“We destroy arguments and every lofty opinion raised against the knowledge of God, and take every thought captive to obey Christ,” (2 Corinthians 10:5, ESV)
It is impossible to drive from Greensboro to Belfast. When you reach the coast, “You ain’t got no place left to go!” When it comes to trains and automobiles, the two cities might as well be on different planets. Travel by land is out of the question.
My clumsy attempts to share the gospel with unbelievers often feels similarly hopeless. Is there any point of contact between us? Do we believe anything in common? I believe in God, they don’t. I see the glory of a well-ordered creation, they see the lucky chaos of a random explosion. I tether my thinking to Truth. They feel no need for such inconvenient notions, preferring to wander as freethinking hobos along the highway from nothing to nowhere.
Such fears only exist, however, if we take the unbeliever’s bombast too seriously. We might live in two different worlds, but only one of them is real. And, what is more, he knows it. Every day the unbeliever must live in tension. He has all these hifalutin theories about the way he wishes the word would be. But every time he opens his eyes, every time he listens to his conscience, his fantasy meets reality with all the subtlety of a brick through a plate glass window.
Take John Cage for example. John was a composer of music— I use that term somewhat loosely. You see, like the good post-modernist he was, John didn’t like to believe in truth. He resented man’s efforts to impose order on the chaos of the world. He preferred nature’s anarchy “red in tooth and claw.” To his mind, were it not for the irrational efforts of human beings, there would be no harmony in the universe, only cacophony. Trying his best to be consistent to this philosphy, he took his belief into the concert hall with rather startling effect. Intentionally random, his musical compositions jumped unpredictably from key signature to key signature, and from time signature to time signature. The result, always interesting to the philosophers in the audience, was not at all popular with the orchestra. At the conclusion of one concert, a large hiss emanated from the orchestra pit. At first the audience thought it was a fault in one of the loudspeakers. Then they realized it was the democratic response of the musicians themselves. They might have followed the score as slaves. But there was no love lost in their bondage!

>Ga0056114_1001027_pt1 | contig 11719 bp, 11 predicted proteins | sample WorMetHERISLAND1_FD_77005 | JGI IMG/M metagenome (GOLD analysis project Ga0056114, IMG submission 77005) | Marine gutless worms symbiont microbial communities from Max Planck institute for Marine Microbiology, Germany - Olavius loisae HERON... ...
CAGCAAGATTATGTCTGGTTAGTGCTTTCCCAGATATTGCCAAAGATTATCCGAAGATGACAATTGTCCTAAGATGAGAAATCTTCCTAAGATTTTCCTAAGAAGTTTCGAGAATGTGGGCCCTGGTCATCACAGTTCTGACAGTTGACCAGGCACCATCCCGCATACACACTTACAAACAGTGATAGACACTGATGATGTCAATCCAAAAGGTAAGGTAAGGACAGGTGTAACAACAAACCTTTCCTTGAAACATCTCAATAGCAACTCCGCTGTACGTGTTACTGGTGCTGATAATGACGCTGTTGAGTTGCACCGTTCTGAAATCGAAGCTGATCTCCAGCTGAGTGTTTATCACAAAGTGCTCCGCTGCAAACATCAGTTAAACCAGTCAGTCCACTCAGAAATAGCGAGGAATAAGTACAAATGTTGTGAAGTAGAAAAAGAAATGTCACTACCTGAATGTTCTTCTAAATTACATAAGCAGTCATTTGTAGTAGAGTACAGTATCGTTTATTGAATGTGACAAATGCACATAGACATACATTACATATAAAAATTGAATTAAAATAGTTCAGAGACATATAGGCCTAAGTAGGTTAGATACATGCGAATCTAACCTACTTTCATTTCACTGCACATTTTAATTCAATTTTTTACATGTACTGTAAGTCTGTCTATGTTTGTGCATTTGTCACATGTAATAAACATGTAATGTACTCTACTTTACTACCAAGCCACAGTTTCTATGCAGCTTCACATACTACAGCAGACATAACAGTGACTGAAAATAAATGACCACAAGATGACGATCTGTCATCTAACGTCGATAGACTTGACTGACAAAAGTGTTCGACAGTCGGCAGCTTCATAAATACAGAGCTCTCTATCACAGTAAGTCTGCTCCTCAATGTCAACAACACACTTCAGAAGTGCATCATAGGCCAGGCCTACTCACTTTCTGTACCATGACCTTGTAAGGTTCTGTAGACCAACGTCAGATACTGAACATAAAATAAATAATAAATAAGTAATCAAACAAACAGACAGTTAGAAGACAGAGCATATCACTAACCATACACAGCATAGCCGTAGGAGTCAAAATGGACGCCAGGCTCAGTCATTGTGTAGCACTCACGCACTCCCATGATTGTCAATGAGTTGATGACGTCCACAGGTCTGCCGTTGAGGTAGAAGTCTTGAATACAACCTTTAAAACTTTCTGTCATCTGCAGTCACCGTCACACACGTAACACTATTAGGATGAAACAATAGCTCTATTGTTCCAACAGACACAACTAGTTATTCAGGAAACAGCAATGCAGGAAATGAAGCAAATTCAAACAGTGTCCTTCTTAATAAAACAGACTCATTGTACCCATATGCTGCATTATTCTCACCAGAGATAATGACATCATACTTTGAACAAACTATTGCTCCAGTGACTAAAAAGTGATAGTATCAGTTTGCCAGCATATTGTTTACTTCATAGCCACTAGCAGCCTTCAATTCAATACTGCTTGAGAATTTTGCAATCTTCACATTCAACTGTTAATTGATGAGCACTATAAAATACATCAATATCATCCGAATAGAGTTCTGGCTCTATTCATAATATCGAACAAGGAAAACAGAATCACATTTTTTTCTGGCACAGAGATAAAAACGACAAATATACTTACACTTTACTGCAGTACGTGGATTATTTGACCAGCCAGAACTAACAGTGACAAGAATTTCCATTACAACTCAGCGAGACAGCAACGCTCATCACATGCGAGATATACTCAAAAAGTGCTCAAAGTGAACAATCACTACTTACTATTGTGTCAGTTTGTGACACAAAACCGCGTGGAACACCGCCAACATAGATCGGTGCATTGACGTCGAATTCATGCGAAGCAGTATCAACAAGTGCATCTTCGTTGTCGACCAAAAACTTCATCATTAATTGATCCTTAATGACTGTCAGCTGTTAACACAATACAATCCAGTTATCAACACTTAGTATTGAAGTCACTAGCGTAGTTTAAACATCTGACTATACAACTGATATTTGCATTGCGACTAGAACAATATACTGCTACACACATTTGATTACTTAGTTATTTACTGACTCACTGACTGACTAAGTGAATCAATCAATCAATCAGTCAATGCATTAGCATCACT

Now, if you are a particularly tolerant sort of fellow— the kind the Elites like to laud from their ivory towers— you might be thinking to yourself, “Well, what’s the harm in that? Whatever floats Mr. Cage’s boat: Who am I to judge?” Well, nothing, I suppose, unless you are the kind of person who actually cares whether or not an idea works in the real world. For this is precisely the point where Mr. Cage gets himself (or I should rather say, got himself) into a spot of bother, because one of Mr Cage’s hobbies was picking, cooking, and eating mushrooms. And, as any self-respecting mycophile will tell you, when it comes to picking an edible mushroom, you can afford to be too picky! If you want to live, that is. Which is precisely what Mr. Cage would not find himself doing if he took his musical philosophy out into the woods in his search for lunch. Apparent, all things aren’t nearly as random as Mr. Cage liked to pretend. There are some rules wisdom always obeys.
I was reminded of this today in my daily forays into the writings of Francis Schaeffer who said,
(When it comes to sharing their faith,) Christian apologists do not start somewhere beyond the stars. They begin with man and what he knows about himself. When man is lost, he is lost against all that there is, including what he is. Therefore, when he stands before God in judgment, God, in order to point out how false his position has been, will only need to refer to what he as an individual has known of the external world and “mannishness.” As far as morals are concerned, man will only have to be judged according to the standards he himself has laid down in condemning others, for, as Paul makes clear, he then proceeds to break even his own standards. Hence, the person before you is not in a vacuum. He knows something of the external world, and he knows something of Himself.
And, I might add, he knows something about God! (Romans 1:18ff). In evangelism, therefore, our first job, after praying, is to find this point of tension and to remind our conversation partner of what he has always already known. The realm of which we speak, is one he knows only too well. It is the real one, and he lives in it every day of the week. May God bless you as you speak the truth in love to all with ears to hear. Press on!